There are multiple possibilities:
- Carbon dioxide (CO2) laser. In this case, the treatment is carried out using infrared light. The method is 70% effective, but the disadvantage is that healthy tissue can also be damaged.
- Erbium laser. This treatment method uses a shorter wavelength, reducing the likelihood of scarring after surgery. The efficiency is typically 75%.
- Pulsed dye laser. This method of exposure causes primary destruction of the dilated capillaries in the wart and stimulation of the immune system, which contributes to effective healing. The effectiveness of the treatment is around 95%.
After laser treatment, a crust forms on the affected area, which disappears on its own within seven to ten days. The recommendations for this method of treatment are the same as after exposure to nitrogen: avoid mechanical damage and water ingress.
The next option for removing warts is electrocoagulation. A high-frequency current is supplied to the wart. The treatment is carried out under local anesthesia. When a wart is exposed to high temperatures, the cells affected by the papilloma virus evaporate. Another advantage of this method is that it prevents bleeding by cauterizing the blood vessels. After the operation, a crust forms on the affected area of skin, which disappears within 7 to 10 days.
A plantar wart can be treated with direct surgery. In this case, the excision is carried out under local anesthesia and then sutures are applied. After the operation, the doctor will prescribe certain recommendations. Therefore, it is recommended to prevent water and soap from entering the affected area, not to tear off the resulting crust and to treat the affected area with an antiseptic in the first 7-10 days.
There are certain contraindications for each type of surgery. Therefore, the operation cannot be performed if the following occurs:
- diabetes mellitus;
- malignant tumors in the body;
- infection and inflammation around the wart;
- exacerbation of herpes;
- high temperature.
If your blood pressure is high, the procedure should also be postponed.
Treating warts without surgery
People often wonder how to remove a plantar wart without surgery. For this you can use pharmaceutical ointments and solutions.
Basically, these ointments have the following effects:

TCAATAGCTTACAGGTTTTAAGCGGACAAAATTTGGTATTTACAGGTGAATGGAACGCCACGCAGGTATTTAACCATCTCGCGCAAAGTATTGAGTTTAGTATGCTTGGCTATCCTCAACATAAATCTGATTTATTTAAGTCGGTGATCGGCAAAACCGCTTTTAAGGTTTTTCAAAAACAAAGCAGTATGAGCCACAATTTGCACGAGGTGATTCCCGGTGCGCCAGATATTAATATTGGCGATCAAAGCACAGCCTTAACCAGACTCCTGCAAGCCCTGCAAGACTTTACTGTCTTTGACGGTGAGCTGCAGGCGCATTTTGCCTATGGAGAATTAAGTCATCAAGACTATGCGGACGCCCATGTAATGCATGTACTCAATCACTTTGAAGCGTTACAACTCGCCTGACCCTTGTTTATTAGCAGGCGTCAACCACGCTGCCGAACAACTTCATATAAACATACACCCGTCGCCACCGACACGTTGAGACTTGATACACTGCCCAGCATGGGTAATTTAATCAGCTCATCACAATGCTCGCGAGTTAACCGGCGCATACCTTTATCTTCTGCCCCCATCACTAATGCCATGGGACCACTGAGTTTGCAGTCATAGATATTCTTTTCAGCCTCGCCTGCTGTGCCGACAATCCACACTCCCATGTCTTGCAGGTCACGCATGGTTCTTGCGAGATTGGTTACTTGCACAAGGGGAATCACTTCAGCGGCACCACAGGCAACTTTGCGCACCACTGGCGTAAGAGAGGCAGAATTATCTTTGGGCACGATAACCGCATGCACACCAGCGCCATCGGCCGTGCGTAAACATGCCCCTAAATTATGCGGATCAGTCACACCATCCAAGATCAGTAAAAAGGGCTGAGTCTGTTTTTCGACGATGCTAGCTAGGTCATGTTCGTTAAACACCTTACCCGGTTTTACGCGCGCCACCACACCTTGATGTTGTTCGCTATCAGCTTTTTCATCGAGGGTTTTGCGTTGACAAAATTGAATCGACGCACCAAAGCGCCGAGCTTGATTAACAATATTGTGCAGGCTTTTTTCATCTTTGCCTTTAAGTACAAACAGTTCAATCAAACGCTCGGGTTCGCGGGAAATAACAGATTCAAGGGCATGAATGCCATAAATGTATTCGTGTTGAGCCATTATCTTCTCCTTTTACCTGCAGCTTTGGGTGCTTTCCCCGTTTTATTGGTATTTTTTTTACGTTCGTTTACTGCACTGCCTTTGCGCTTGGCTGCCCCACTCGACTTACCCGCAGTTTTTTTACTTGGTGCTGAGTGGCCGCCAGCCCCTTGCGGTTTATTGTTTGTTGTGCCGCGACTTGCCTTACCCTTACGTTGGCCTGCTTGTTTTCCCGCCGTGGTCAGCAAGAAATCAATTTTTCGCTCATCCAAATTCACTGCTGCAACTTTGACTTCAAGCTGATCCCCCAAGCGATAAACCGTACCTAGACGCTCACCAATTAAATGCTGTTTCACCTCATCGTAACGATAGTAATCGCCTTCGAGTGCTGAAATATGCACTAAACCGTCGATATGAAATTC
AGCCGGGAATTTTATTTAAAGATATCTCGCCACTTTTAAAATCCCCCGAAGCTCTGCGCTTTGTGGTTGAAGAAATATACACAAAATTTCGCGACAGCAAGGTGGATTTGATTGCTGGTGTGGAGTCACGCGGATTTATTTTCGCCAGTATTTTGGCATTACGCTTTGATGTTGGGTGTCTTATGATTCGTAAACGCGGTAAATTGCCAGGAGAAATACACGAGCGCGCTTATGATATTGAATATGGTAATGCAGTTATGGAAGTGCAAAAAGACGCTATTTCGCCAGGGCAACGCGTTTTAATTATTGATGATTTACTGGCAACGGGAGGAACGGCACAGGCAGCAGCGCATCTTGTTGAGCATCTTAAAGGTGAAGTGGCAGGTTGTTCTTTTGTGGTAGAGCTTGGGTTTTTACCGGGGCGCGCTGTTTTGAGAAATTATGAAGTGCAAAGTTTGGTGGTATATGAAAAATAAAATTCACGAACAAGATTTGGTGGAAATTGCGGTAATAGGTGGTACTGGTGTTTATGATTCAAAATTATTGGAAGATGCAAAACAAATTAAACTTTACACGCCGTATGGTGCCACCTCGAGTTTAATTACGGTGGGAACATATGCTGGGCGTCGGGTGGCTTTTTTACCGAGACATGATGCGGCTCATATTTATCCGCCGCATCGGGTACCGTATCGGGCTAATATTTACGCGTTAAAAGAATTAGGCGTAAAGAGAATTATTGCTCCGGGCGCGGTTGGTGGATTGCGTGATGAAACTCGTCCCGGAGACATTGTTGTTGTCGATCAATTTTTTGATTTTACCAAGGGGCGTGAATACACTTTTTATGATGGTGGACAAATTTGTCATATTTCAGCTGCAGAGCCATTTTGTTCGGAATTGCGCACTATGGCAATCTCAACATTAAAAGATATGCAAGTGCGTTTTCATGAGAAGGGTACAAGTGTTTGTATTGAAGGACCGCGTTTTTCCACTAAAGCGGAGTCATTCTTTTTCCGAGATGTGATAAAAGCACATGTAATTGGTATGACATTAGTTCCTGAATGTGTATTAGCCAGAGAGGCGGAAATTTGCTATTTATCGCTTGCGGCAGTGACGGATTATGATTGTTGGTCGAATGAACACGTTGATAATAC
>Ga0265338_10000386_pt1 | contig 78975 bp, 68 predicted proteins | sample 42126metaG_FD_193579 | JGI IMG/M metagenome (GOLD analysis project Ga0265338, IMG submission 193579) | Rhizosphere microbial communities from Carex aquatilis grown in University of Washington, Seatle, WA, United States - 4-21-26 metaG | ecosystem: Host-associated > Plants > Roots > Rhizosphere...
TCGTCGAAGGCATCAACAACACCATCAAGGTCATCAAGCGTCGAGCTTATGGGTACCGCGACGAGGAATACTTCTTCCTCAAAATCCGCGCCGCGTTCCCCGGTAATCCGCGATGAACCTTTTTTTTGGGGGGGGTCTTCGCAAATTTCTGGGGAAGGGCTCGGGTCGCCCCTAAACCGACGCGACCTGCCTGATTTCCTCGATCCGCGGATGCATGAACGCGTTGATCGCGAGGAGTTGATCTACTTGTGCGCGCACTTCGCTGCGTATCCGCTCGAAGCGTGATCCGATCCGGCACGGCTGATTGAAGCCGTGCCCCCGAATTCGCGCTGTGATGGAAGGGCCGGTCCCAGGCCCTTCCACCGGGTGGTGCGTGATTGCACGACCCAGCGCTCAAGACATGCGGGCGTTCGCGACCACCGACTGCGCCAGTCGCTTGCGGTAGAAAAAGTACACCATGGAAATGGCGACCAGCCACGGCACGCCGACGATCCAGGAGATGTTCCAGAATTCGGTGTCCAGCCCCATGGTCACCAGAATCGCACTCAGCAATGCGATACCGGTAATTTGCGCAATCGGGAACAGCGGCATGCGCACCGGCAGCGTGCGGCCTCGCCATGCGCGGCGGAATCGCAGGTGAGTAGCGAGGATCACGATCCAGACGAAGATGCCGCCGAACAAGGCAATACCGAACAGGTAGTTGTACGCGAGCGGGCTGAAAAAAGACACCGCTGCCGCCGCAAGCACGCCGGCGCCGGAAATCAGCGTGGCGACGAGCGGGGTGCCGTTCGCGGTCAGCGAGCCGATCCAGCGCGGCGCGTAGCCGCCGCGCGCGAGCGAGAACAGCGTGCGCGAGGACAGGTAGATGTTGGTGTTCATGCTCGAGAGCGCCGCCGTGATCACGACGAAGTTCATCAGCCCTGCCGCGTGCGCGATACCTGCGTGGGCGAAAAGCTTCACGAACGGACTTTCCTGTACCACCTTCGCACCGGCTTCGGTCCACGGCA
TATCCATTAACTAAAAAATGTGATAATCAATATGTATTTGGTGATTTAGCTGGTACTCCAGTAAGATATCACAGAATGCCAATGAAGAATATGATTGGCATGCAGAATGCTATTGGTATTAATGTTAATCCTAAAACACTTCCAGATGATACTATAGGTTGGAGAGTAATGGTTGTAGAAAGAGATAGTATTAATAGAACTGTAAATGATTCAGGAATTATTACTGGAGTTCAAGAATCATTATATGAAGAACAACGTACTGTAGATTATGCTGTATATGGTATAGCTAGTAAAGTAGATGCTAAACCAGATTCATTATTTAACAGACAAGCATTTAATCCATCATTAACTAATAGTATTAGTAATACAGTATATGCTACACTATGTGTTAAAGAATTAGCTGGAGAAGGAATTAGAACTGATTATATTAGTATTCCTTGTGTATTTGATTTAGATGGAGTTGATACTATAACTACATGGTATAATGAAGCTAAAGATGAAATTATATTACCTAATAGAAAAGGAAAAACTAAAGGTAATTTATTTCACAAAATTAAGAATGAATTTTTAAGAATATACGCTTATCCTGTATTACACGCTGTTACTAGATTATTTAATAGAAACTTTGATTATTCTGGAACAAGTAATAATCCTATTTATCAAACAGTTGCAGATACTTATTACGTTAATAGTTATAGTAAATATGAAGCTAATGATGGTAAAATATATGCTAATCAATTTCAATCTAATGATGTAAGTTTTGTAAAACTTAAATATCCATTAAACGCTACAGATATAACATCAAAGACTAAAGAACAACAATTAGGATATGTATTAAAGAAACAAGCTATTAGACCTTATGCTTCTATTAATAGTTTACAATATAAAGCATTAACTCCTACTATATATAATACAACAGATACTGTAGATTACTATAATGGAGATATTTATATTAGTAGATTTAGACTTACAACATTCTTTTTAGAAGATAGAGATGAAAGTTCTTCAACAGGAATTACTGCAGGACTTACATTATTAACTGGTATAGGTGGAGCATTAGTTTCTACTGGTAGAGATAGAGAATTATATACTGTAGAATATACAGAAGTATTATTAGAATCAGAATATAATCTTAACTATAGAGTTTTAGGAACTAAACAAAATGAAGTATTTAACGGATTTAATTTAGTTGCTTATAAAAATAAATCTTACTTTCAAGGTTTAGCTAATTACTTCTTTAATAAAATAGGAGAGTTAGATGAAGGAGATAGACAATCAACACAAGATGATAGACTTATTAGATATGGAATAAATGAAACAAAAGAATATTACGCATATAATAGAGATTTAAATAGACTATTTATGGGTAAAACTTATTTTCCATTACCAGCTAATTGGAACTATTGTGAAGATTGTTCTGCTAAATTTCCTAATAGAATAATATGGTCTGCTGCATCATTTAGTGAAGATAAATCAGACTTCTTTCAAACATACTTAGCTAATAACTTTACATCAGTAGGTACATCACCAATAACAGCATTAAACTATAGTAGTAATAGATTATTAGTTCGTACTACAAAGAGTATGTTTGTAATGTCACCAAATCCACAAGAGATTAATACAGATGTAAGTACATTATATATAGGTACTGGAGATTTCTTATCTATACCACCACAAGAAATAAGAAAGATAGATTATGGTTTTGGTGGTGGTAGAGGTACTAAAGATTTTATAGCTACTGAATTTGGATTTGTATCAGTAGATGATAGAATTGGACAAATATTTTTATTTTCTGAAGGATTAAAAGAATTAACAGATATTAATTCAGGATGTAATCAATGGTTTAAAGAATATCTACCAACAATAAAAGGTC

In addition, it may contain vitamin E, which also has a positive effect on treatment, as vitamins generally strengthen the body and reduce the risk of relapse.
It is important that these products are used on single and flat plantar warts. If side effects occur, it is necessary to wash off the medication with plenty of warm water and consult a doctor immediately.
So it is possible to cure warts, there are many ways to do it, but you should not do it without first consulting a doctor so as not to harm your health. In addition, self-medication is strictly prohibited if the attending physician prescribes contraindications.
Treatment of papillomas on the body
Modern hardware methods of treating papillomas make it possible to get rid of them and prevent the development of a relapse of the disease. The most commonly used methods are:
- Cryodestruction is the destruction of growths by exposing them to low temperatures.
- Electrocoagulation is the cauterization of formations using electric current, the strength and frequency of which is selected depending on the size, type and density of the papilloma.
- Laser removal. The type of effect is clear from the name. The procedure lasts no more than 15 minutes and helps to get rid of unpleasant growths forever.
The drugs used include celandine, castor oil, lapis pencil, Sani Skin and Dermavit preparations.
They show varying effectiveness and do not prevent relapse of the disease. The main disadvantage of drug therapy for papillomas is the frequent development of allergic reactions.
Prevention of papillomas
To avoid the appearance of growths and infection with human papillomavirus, you should:
- Use barrier contraceptives during sexual intercourse.
- Observe the rules of personal hygiene and use only individual towels, soap and a toothbrush.
- When visiting public pools, don't forget to wear rubber shoes.
In addition, you should normalize your daily routine, eat a balanced diet, give up bad habits and avoid stressful situations. These factors are not the cause of the disease, but can trigger its development if the virus is already present in the body.